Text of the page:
PR-trees, as used by Dimension, provide a bounding-volume hierarchy with the unique property of bounded query complexity. Combined with intersection caching, they work as a very efficient BVH, comparable to POV-Ray's performance. This is a rendering (using Dimension) of the PR-tree generated for one of its test scenes: (you may want to watch in HD)

Dimension uses a \(O(n\,\log n)\) bulk-loading algorithm to construct the PR-tree. Because intersection (ray-object test) and containment (point-inside-object test) queries are pre-order traversals, it can then flatten the tree into an array of nodes. Each node stores a bounding box, a distance to skip if the bounding box intersection fails, and an optional pointer to an object.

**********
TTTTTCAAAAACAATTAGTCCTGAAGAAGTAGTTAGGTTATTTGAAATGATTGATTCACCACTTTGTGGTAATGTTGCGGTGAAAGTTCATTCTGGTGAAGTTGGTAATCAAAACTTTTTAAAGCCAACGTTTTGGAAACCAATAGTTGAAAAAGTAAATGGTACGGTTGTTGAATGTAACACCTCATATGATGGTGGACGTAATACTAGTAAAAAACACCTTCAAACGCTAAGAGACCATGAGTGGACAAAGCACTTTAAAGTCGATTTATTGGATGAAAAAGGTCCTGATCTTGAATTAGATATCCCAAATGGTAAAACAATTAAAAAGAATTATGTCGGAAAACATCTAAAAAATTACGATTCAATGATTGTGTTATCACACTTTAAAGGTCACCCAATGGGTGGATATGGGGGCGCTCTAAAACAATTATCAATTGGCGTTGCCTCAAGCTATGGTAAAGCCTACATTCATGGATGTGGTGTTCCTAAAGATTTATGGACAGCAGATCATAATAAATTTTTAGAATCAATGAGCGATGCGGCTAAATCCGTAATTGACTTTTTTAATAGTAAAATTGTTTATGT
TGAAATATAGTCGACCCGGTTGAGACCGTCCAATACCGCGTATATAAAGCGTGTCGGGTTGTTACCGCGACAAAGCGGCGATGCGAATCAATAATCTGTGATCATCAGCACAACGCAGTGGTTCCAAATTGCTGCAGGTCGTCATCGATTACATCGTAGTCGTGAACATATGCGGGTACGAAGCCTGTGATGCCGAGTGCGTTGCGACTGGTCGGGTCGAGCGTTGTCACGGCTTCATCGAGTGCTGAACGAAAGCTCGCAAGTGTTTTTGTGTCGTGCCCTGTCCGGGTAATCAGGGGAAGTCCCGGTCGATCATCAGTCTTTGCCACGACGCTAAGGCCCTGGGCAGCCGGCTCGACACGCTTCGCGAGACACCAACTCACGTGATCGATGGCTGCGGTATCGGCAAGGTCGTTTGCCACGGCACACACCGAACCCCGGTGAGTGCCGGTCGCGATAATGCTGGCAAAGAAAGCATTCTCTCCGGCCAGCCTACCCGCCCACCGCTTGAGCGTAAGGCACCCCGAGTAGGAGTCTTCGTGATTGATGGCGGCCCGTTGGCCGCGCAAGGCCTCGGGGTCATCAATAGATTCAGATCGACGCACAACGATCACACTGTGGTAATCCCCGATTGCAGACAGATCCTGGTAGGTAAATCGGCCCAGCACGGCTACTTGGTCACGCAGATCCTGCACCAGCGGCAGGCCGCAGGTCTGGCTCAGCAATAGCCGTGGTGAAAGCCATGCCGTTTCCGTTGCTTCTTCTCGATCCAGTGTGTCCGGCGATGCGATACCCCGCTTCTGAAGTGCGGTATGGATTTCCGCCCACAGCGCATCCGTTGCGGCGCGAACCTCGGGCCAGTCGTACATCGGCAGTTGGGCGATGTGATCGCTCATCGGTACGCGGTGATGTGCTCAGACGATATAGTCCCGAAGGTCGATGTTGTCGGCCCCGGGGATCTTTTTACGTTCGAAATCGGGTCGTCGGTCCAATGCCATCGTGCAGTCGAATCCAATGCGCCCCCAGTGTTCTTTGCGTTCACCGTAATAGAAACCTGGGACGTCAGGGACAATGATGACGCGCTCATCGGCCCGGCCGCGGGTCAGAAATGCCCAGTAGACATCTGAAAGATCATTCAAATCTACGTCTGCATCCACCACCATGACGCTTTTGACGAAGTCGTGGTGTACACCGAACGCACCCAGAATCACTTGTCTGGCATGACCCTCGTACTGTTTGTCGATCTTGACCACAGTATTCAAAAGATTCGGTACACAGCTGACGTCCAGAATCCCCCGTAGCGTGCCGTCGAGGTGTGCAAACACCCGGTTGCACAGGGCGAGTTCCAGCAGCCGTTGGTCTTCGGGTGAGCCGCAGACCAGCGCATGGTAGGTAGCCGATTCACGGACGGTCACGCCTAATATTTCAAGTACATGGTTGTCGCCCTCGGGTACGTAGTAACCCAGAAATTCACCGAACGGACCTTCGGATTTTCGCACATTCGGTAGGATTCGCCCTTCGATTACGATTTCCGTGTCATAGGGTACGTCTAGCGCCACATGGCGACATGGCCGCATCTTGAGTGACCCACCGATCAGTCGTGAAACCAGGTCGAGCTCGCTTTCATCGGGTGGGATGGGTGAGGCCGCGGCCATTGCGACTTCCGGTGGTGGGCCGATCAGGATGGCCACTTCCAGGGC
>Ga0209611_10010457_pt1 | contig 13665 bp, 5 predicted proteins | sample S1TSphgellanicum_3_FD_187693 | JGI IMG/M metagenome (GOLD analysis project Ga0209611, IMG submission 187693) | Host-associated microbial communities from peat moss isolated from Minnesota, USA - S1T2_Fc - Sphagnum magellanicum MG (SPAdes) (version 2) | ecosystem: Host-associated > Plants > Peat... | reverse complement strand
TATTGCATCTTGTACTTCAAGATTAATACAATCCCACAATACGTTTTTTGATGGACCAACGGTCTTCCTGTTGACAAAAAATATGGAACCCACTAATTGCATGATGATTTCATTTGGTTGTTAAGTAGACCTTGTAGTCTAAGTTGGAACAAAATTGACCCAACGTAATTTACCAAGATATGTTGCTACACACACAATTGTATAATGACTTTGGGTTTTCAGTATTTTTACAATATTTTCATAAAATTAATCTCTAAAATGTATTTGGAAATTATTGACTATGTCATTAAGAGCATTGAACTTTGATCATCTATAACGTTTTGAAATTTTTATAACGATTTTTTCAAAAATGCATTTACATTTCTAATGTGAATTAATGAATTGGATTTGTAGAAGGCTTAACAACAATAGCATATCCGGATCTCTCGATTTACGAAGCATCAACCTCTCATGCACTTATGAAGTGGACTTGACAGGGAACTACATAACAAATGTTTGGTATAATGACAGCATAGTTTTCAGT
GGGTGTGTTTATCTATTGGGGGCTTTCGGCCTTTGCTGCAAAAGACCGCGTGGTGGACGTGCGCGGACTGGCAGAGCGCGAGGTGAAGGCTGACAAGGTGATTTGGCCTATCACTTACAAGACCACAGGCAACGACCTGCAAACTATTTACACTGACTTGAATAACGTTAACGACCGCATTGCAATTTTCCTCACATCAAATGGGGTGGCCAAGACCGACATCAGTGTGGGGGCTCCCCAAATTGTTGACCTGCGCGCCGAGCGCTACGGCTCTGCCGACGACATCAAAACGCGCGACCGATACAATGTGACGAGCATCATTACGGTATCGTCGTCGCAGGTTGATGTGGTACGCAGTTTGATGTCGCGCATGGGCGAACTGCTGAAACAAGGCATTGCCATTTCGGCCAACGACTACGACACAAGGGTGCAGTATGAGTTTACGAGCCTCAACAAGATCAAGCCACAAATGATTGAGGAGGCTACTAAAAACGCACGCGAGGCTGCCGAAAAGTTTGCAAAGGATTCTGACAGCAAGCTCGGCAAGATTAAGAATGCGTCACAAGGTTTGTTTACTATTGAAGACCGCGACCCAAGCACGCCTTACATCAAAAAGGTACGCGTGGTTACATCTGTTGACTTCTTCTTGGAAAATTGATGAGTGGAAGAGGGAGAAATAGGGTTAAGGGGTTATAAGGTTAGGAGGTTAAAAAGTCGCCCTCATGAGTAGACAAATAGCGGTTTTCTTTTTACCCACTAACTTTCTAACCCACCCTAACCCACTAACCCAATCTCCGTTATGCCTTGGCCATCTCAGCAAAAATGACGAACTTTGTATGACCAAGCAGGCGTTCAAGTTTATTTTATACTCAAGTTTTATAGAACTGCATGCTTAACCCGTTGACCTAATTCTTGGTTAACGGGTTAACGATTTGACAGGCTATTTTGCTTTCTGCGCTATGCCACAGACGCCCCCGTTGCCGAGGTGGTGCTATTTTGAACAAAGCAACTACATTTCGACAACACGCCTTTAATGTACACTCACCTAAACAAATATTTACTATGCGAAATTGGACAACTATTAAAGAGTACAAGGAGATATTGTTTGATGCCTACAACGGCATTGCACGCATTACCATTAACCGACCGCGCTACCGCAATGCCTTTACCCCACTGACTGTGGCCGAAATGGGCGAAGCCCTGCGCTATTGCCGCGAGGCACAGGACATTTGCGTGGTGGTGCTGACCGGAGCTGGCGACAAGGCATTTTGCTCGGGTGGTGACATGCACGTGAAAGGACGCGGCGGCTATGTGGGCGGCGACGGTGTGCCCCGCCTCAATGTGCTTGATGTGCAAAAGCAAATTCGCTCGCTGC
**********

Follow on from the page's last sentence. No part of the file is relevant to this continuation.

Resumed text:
Intersection queries against PR-trees have a complexity that grows with the number of intersecting objects. In fact, reminiscent of kD-trees, the complexity is \(O(n^{2/3} + t)\) in three dimensions, for a tree with n objects and a query that intersects t objects. Thus, the non-intersecting case is already fast. To optimize the intersecting case, note that a ray is very likely to intersect the same object that it did in the previous pixel. Caching that object, and testing the cached object before the full search of the tree, allows everything behind that object to be ignored in the case of a cache hit.

Dimension's C PR-tree implementation can be seen here.